Design Techniques for EMC – Part 4
Eur Ing Keith Armstrong CEng MIEE MIEEE
This is the fourth in a series of six articles on best-practice EMC techniques in electrical/electronic/mechanical hardware design. The series is intended for the designer of electronic products, from building block units such as power supplies, single-board computers, and “industrial components” such as motor drives, through to stand-alone or networked products such computers, audio/video/TV, instruments, etc.
The techniques covered in the six articles are:
1) Circuit design (digital, analogue, switch-mode, communications), and choosing components
2) Cables and connectors
3) Filters and transient suppressors
5) PCB layout (including transmission lines)
6) ESD, electromechanical devices, and power factor correction
A textbook could be written about any one of the above topics (and many have), so this magazine article format can only introduce the various issues and point to the most important best-practice techniques. Many of the techniques described in this series are also important for improving signal integrity: reducing the number of iterations during development and reducing manufacturing costs.
Table of contents for this part
4.4 Skin effect
4.16 Further reading
A complete volumetric shield is often known as a "Faraday Cage", although this can give the impression that a cage full of holes (like Mr Faraday’s original) is acceptable, which it generally isn’t.
There is a cost hierarchy to shielding which makes it commercially very important to consider shielding early in the design process. Shields may be fitted around:
· Individual ICs example cost 25p
· Segregated areas of PCB circuitry example cost £1
· Whole PCBs example cost £10
· Sub-assemblies and modules example cost £15
· Complete products example cost £100
· Assemblies (e.g. industrial control and instrumentation cubicles) example cost £1,000
· Rooms example cost £10,000
· Buildings example cost £100,000
Please don’t take these example costs as more than a very rough guide to orders of magnitude for domestic, commercial and industrial products. For example the shielding used in the new MI6 building in London will have cost very much more than £100,000, and that used on a flight-critical avionics computer will cost a lot more than £100. These costs do not take account of the re-engineering costs of adding shielding late in a project, which can be very much greater. They also don’t take account of the lost sales and market position which can result from delays caused by shield re-engineering late in a project.
The important point is that shielding can be very low cost if it is designed-in carefully from the start, but can be extremely expensive indeed if it has to be applied at the last minute to make a product acceptable to a customer (or to an EMC enforcement agent).
Shielding always adds cost and weight, so it is always best to use the other techniques described in this series to improve EMC and reduce the need for shielding. Even where it is hoped to avoid shielding altogether it is best to allow for Murphy’s Law and design from the start so that shielding can be added later if necessary. Mr Murphy can usually be discouraged from upsetting your product roll-out if you have a variety of shielding (and filtering) solutions ready to be dropped in when you first test your new product for EMC.
A degree of shielding can also be achieved by keeping all conductors and components very close to a solid metal sheet. Ground-planed PCBs populated entirely by low-profile surface mounted devices are therefore recommended for their EMC advantages. Even though such PCBs may require additional enclosure (volumetric) shielding, it should not need to have as high a shielding effectiveness (SE) and so will be easier to make and cost less.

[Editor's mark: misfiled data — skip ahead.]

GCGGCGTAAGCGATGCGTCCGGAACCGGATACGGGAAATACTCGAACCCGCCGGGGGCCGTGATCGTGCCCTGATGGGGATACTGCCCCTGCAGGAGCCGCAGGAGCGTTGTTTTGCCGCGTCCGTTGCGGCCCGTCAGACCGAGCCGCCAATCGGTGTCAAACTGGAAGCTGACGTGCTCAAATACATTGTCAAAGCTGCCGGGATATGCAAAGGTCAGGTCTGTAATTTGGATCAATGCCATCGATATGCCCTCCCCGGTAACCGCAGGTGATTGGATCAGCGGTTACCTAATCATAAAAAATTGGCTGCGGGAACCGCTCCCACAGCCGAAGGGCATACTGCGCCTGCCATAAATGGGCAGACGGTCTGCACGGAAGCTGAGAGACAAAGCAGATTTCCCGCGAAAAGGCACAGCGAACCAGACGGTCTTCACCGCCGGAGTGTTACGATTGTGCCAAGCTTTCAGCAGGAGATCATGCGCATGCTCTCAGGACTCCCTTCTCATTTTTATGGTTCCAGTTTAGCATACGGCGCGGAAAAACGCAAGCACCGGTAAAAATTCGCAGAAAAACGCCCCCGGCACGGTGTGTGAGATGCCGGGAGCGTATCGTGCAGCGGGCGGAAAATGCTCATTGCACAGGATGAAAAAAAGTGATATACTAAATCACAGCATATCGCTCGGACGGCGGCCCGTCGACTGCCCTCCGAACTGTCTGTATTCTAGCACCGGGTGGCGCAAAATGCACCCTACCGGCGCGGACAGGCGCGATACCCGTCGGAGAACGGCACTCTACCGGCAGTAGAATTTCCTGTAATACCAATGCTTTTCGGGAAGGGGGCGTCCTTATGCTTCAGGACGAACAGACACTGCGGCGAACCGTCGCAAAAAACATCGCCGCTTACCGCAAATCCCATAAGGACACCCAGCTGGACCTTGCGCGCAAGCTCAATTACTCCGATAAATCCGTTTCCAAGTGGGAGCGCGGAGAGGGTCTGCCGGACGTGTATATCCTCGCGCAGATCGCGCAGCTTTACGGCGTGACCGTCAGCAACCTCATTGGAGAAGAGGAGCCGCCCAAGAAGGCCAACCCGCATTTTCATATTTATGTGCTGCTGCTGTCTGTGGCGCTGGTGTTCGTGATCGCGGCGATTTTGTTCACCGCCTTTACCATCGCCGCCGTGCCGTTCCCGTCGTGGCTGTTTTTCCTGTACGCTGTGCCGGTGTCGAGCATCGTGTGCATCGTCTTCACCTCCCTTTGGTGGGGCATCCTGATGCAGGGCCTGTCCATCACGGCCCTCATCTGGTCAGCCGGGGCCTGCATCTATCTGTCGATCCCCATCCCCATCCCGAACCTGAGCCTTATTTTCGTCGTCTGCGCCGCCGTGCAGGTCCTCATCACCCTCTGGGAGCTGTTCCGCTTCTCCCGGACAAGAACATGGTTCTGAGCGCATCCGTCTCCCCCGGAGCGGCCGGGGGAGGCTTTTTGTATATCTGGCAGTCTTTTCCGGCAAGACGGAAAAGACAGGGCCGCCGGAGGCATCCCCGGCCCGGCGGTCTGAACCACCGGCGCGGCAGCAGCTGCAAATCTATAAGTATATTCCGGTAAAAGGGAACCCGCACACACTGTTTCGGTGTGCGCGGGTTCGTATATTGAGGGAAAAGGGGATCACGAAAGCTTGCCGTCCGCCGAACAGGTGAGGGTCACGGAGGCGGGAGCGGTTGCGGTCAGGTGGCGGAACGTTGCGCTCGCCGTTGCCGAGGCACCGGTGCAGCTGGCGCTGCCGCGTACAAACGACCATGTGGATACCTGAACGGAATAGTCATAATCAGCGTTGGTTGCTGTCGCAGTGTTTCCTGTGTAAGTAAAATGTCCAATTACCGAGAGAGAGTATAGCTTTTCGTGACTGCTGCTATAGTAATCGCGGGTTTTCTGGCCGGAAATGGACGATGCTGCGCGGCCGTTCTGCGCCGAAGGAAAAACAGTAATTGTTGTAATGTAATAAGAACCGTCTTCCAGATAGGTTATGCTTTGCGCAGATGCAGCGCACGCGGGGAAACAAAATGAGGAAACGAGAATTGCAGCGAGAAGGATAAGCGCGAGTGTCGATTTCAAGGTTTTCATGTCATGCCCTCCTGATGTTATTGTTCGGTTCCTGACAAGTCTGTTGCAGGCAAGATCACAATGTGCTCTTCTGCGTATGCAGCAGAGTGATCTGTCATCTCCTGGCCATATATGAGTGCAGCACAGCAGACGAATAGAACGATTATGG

A useful degree of shielding can be achieved in electronic assemblies by keeping their internal electronic units and cables very close to an earthed metal surface at all times, and bonding their earths directly to it instead of (or as well as) using a safety star earthing system based on green/yellow wires. This technique usually uses zinc-plated mounting plates or chassis, and can help avoid the need for high values of enclosure SE.
Many textbooks have been written on the subject of how shields work, and it is not intended to repeat them here. However, a few broad concepts will help. A shield puts an impedance discontinuity in the path of a propagating radiated electromagnetic wave, reflecting it and/or absorbing it. This is conceptually very similar to the way in which filters work – they put an impedance discontinuity in the path of an unwanted conducted signal. The greater the impedance ratio, the greater the SE.
At thicknesses of 0.5mm or over, most normal fabrication metals provide good SE above 1MHz and excellent SE above 100MHz. Problems with metal shields are mostly caused by thin materials, frequencies below 1MHz, and apertures, and this article focuses mainly on these.
It is generally best to allow a large distance between the circuits being shielded and the walls of their shield. The emitted fields outside the shield, and the fields that the devices are subjected to, will generally be more “diluted” the larger the shielded volume. This advice generally raises hollow laughter, since most product design seems to be about fitting a quart into a pint pot.
Where enclosures have parallel walls opposite each other standing waves can build up at resonant frequencies, and these can cause SE problems. Irregular shaped enclosures, or ones with curved or non-parallel walls (more hollow laughter) will help prevent resonances. Where opposing shield walls are parallel, try to prevent the resonances due to the width, height, or length from occurring at the same frequencies. So avoid cubic enclosures, use rectangular cross-sections instead of square, and try to avoid dimensions that are simple multiples of each other. E.g. if the length is 1.5 times the width, the second resonance of the width coincides with the third resonance of the length. Best to use irrationally ratio’d dimensions, such as that provided by the venerable Fibonacci series (which the Greeks knew as the Golden Mean). It is probably not worth worrying too much about this because the internal PCBs, components, and wiring alter its resonances unpredictably anyway.